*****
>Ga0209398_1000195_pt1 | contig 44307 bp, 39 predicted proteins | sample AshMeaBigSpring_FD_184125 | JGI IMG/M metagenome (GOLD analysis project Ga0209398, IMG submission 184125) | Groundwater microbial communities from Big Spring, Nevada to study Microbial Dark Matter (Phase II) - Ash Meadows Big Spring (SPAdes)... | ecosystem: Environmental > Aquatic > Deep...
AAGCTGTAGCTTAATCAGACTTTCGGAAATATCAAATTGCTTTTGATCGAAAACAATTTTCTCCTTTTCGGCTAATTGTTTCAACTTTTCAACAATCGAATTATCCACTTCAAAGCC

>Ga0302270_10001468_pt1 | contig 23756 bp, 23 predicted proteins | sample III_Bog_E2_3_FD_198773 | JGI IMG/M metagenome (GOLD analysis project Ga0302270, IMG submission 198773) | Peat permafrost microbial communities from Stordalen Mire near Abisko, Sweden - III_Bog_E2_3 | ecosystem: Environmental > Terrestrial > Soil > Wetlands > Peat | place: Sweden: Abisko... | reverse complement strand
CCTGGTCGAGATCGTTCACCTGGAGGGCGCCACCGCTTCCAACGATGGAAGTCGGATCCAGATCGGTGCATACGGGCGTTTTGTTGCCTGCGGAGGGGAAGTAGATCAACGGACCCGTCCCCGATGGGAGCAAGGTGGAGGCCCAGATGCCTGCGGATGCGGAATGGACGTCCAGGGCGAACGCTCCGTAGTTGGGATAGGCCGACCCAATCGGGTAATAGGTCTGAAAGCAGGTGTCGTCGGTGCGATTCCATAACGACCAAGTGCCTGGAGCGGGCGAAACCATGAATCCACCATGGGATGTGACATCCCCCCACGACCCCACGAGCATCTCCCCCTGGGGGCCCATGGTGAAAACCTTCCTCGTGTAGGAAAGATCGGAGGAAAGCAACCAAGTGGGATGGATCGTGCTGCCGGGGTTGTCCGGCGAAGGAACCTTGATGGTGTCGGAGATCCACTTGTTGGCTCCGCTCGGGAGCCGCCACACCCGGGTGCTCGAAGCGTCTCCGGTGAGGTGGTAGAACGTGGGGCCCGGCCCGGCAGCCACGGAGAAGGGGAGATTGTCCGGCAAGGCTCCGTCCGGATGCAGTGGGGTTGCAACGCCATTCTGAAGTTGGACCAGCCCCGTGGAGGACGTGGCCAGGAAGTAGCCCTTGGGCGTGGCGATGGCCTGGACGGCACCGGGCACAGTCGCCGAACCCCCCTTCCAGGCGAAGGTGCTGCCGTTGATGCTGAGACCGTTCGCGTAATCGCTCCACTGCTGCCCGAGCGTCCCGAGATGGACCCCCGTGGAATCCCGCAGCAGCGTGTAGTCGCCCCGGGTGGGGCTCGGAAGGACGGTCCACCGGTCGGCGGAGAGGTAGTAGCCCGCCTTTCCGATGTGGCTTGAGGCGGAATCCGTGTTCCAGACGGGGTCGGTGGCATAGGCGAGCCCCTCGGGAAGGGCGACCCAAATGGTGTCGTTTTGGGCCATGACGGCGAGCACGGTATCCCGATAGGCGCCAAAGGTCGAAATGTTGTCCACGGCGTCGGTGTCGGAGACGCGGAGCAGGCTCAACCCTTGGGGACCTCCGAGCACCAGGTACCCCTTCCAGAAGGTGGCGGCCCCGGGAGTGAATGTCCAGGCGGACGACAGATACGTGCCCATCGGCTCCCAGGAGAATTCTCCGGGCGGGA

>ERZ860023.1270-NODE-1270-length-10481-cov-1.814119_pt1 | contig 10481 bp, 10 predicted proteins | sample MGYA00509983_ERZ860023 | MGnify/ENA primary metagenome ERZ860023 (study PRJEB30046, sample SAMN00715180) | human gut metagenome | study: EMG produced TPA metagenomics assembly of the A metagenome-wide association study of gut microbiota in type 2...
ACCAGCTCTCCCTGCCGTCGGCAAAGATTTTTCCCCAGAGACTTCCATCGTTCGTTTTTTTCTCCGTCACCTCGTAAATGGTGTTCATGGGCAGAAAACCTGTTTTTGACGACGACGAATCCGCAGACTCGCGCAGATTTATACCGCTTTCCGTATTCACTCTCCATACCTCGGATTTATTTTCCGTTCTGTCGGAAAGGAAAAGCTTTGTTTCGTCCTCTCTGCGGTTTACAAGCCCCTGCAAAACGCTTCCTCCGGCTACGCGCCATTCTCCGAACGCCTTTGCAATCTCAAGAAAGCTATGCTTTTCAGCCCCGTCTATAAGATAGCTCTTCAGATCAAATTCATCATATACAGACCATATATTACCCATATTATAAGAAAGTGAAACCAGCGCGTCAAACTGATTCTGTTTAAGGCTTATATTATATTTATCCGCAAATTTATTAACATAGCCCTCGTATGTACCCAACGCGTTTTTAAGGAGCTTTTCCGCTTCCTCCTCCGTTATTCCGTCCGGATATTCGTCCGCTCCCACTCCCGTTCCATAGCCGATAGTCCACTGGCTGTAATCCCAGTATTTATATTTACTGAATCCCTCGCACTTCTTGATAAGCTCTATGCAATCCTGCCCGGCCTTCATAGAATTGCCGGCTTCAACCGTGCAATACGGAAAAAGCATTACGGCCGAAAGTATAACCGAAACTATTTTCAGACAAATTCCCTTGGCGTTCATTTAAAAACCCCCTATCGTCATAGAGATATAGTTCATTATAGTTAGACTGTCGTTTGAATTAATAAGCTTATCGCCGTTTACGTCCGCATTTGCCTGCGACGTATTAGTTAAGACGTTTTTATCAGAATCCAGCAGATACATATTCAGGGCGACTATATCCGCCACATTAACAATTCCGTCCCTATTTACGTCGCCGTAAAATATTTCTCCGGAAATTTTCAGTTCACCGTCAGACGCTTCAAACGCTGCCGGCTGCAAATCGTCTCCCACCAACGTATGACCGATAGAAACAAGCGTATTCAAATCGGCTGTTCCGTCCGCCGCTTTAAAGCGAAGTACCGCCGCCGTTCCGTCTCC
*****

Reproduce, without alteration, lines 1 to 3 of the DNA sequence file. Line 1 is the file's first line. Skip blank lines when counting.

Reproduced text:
>Ga0209398_1000195_pt1 | contig 44307 bp, 39 predicted proteins | sample AshMeaBigSpring_FD_184125 | JGI IMG/M metagenome (GOLD analysis project Ga0209398, IMG submission 184125) | Groundwater microbial communities from Big Spring, Nevada to study Microbial Dark Matter (Phase II) - Ash Meadows Big Spring (SPAdes)... | ecosystem: Environmental > Aquatic > Deep...
AAGCTGTAGCTTAATCAGACTTTCGGAAATATCAAATTGCTTTTGATCGAAAACAATTTTCTCCTTTTCGGCTAATTGTTTCAACTTTTCAACAATCGAATTATCCACTTCAAAGCC

>Ga0302270_10001468_pt1 | contig 23756 bp, 23 predicted proteins | sample III_Bog_E2_3_FD_198773 | JGI IMG/M metagenome (GOLD analysis project Ga0302270, IMG submission 198773) | Peat permafrost microbial communities from Stordalen Mire near Abisko, Sweden - III_Bog_E2_3 | ecosystem: Environmental > Terrestrial > Soil > Wetlands > Peat | place: Sweden: Abisko... | reverse complement strand